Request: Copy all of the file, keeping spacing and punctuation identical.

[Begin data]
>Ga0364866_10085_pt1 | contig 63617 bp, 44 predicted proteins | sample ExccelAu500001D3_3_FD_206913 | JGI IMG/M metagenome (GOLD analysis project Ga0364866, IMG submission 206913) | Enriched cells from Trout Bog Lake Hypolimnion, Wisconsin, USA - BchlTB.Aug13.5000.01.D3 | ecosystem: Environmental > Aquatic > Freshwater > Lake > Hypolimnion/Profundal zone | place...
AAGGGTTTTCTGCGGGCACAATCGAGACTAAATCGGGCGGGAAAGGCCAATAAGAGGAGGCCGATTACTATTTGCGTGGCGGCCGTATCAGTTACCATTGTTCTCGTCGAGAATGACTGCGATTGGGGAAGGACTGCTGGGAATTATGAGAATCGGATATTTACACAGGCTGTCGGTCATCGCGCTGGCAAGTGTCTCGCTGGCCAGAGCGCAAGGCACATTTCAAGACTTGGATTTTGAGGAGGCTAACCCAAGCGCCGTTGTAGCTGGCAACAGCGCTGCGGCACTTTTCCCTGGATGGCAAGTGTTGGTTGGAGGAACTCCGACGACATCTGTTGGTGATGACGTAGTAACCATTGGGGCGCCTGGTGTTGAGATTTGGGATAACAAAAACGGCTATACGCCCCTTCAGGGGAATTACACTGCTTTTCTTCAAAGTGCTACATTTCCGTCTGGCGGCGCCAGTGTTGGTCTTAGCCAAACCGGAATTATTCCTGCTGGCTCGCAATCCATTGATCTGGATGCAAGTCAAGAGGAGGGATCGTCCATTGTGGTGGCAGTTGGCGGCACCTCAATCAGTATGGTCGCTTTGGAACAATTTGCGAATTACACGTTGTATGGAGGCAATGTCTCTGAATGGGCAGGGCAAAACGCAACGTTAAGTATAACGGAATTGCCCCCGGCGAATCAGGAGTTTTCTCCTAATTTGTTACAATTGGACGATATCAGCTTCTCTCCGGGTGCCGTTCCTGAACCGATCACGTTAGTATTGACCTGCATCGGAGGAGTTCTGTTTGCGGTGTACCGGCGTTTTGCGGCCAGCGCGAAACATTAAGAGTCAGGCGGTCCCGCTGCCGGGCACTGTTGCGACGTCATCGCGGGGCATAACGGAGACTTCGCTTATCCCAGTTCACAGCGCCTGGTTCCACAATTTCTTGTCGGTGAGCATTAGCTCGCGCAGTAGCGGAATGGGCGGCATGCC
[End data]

>Ga0364866_10085_pt1 | contig 63617 bp, 44 predicted proteins | sample ExccelAu500001D3_3_FD_206913 | JGI IMG/M metagenome (GOLD analysis project Ga0364866, IMG submission 206913) | Enriched cells from Trout Bog Lake Hypolimnion, Wisconsin, USA - BchlTB.Aug13.5000.01.D3 | ecosystem: Environmental > Aquatic > Freshwater > Lake > Hypolimnion/Profundal zone | place...
AAGGGTTTTCTGCGGGCACAATCGAGACTAAATCGGGCGGGAAAGGCCAATAAGAGGAGGCCGATTACTATTTGCGTGGCGGCCGTATCAGTTACCATTGTTCTCGTCGAGAATGACTGCGATTGGGGAAGGACTGCTGGGAATTATGAGAATCGGATATTTACACAGGCTGTCGGTCATCGCGCTGGCAAGTGTCTCGCTGGCCAGAGCGCAAGGCACATTTCAAGACTTGGATTTTGAGGAGGCTAACCCAAGCGCCGTTGTAGCTGGCAACAGCGCTGCGGCACTTTTCCCTGGATGGCAAGTGTTGGTTGGAGGAACTCCGACGACATCTGTTGGTGATGACGTAGTAACCATTGGGGCGCCTGGTGTTGAGATTTGGGATAACAAAAACGGCTATACGCCCCTTCAGGGGAATTACACTGCTTTTCTTCAAAGTGCTACATTTCCGTCTGGCGGCGCCAGTGTTGGTCTTAGCCAAACCGGAATTATTCCTGCTGGCTCGCAATCCATTGATCTGGATGCAAGTCAAGAGGAGGGATCGTCCATTGTGGTGGCAGTTGGCGGCACCTCAATCAGTATGGTCGCTTTGGAACAATTTGCGAATTACACGTTGTATGGAGGCAATGTCTCTGAATGGGCAGGGCAAAACGCAACGTTAAGTATAACGGAATTGCCCCCGGCGAATCAGGAGTTTTCTCCTAATTTGTTACAATTGGACGATATCAGCTTCTCTCCGGGTGCCGTTCCTGAACCGATCACGTTAGTATTGACCTGCATCGGAGGAGTTCTGTTTGCGGTGTACCGGCGTTTTGCGGCCAGCGCGAAACATTAAGAGTCAGGCGGTCCCGCTGCCGGGCACTGTTGCGACGTCATCGCGGGGCATAACGGAGACTTCGCTTATCCCAGTTCACAGCGCCTGGTTCCACAATTTCTTGTCGGTGAGCATTAGCTCGCGCAGTAGCGGAATGGGCGGCATGCC